Friday, April 25, 2008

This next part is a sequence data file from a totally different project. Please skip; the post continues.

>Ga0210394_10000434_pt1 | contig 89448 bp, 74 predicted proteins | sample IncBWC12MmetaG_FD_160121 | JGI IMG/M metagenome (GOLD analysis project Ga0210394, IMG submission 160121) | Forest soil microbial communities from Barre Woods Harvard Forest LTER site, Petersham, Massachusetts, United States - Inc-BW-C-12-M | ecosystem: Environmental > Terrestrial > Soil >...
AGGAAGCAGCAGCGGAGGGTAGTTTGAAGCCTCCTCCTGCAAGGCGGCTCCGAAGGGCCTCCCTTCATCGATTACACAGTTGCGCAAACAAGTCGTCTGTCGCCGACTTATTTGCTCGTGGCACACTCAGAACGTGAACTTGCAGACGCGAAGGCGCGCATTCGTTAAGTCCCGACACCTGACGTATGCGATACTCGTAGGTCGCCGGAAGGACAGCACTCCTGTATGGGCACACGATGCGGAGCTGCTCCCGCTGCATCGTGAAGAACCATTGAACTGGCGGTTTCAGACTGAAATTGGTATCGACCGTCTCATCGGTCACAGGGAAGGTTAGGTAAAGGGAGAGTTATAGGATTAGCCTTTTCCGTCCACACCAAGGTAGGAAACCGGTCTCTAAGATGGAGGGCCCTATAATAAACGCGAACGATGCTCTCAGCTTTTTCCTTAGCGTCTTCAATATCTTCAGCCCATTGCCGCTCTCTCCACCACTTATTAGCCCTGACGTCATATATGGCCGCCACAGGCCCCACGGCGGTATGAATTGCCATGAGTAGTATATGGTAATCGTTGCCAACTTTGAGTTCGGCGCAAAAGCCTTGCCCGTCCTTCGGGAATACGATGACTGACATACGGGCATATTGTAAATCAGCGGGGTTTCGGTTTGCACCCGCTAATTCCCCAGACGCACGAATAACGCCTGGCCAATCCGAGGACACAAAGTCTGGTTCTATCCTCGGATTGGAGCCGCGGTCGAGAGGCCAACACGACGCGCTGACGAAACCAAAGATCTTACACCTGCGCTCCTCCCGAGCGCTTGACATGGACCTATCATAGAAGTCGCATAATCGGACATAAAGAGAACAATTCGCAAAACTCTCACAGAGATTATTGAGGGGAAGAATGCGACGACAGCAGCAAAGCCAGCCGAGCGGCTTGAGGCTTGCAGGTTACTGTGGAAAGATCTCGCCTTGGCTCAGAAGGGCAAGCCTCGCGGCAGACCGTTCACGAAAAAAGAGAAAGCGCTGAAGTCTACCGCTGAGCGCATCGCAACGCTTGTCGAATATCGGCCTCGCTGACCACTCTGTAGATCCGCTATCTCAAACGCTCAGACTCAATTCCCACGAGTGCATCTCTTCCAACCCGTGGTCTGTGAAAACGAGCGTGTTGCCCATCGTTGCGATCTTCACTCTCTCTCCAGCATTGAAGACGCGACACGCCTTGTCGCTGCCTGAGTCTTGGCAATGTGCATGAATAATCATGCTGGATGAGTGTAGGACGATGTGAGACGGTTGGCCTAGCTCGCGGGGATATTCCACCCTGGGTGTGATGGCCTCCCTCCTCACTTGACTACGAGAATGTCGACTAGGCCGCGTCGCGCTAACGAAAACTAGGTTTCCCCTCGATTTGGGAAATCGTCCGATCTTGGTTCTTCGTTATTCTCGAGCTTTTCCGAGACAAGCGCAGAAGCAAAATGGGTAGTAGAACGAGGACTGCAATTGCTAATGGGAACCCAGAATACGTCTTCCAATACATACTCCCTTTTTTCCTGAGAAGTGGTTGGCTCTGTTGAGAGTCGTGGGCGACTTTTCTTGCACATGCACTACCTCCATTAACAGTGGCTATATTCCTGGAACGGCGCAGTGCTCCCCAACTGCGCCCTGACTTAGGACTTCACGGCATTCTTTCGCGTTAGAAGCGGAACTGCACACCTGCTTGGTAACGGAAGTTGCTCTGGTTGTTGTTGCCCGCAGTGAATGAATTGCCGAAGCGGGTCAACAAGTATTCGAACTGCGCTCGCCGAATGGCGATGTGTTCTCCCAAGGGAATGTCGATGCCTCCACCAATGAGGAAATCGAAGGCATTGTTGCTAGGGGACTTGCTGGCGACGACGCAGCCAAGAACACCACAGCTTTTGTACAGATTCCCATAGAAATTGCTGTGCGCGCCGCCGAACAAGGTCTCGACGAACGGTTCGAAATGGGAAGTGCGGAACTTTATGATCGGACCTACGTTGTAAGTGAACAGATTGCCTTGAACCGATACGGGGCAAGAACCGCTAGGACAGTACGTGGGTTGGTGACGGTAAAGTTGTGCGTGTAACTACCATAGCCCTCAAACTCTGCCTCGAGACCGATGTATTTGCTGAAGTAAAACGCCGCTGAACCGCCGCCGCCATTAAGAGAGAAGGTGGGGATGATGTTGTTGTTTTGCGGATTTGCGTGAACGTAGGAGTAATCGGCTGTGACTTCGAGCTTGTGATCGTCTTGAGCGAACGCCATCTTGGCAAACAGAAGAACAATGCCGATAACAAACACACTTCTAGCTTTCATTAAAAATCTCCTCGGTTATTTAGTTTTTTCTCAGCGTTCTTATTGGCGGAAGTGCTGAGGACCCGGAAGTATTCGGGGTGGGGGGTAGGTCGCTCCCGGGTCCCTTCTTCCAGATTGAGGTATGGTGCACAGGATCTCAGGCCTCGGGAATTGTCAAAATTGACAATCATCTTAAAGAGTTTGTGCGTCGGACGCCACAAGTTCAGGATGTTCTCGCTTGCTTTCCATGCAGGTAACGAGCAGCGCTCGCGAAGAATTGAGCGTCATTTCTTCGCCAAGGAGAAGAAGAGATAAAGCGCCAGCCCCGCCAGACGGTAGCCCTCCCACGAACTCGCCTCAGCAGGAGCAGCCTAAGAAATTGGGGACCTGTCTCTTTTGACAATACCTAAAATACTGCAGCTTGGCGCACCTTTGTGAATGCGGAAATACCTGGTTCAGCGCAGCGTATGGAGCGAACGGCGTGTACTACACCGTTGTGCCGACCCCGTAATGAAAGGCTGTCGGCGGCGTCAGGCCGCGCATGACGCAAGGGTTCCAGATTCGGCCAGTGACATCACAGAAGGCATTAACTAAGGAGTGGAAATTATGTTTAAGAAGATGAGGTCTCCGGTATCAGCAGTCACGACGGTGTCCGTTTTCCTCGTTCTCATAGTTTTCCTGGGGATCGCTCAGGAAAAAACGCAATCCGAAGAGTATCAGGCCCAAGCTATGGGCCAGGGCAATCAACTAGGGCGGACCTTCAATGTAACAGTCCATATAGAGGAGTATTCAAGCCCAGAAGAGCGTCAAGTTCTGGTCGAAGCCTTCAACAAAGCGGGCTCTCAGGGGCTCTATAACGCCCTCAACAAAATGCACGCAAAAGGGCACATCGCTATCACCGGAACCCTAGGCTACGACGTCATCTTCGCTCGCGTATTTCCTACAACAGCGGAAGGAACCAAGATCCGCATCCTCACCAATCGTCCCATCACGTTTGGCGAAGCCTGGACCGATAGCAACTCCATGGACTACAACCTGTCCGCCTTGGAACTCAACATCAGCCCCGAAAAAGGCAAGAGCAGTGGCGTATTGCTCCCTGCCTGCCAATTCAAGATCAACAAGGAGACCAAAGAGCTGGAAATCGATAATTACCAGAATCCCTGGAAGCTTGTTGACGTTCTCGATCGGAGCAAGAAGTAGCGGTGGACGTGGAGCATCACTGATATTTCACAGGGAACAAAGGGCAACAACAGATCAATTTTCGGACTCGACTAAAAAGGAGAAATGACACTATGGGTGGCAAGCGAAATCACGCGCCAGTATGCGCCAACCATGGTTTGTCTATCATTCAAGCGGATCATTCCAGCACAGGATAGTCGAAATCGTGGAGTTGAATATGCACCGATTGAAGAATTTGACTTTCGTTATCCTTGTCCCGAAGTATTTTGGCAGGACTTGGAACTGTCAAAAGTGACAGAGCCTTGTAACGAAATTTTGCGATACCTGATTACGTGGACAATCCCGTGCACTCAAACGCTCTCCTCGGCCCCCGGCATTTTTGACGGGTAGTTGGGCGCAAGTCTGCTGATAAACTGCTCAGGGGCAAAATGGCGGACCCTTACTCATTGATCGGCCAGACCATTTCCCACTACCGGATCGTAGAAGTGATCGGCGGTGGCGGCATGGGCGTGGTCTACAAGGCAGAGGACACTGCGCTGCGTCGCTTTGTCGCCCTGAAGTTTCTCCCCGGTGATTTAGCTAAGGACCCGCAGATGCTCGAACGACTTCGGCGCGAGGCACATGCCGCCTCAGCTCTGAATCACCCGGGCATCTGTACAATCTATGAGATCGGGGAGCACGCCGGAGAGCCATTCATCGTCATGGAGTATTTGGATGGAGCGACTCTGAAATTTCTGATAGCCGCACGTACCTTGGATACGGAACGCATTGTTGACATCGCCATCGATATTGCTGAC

The title's not a misprint. It's what I think Elections Canada should be renamed, considering their tactics regarding the bullet-proof vest clad storming of Conservative HQ by the RCMP last week. I think John Robson makes the point far better than I could though; at least he's done his homework: In the battle pitting the federal Conservatives against Elections Canada, the opposition and the press, a typical Ottawa competition to see who can perform most discreditably, my money was on the Tories. Until I made a crucial blunder: I did research. John goes on to say "At this point I foolishly read what I hope were all the relevant sections of the 500-plus page Canada Elections Act. Here, in unavoidable legalese, is what I found. The Act does set separate spending limits for registered parties (clause 422.1) and for their candidates (clauses 440 and 441). But Clause 422 (2) lets parties give money to local candidates and not count it as "an election expense..." So the key question is whether those candidates can spend that or any other money, up to their local limit, on what is essentially national advertising. And the crucial Clause 407 (1) defines an "election expense" as "any cost incurred, or non-monetary contribution received, by a registered party or a candidate, to the extent that the property or service for which the cost was incurred, or the nonmonetary contribution received, is used to directly promote or oppose a registered party, its leader or a candidate during an election period." What in there says local spending must happen locally or concern local issues? I see nothing." For a guy who admitedly had a preconceived notion (that the Tories were guilty) to come away from this thinking that they are on the right side of this issue leaves me questioning the true motives of Elections Canada. If they continue to act like a bunch of big dicks, then perhaps they deserve the title given at the top of this post.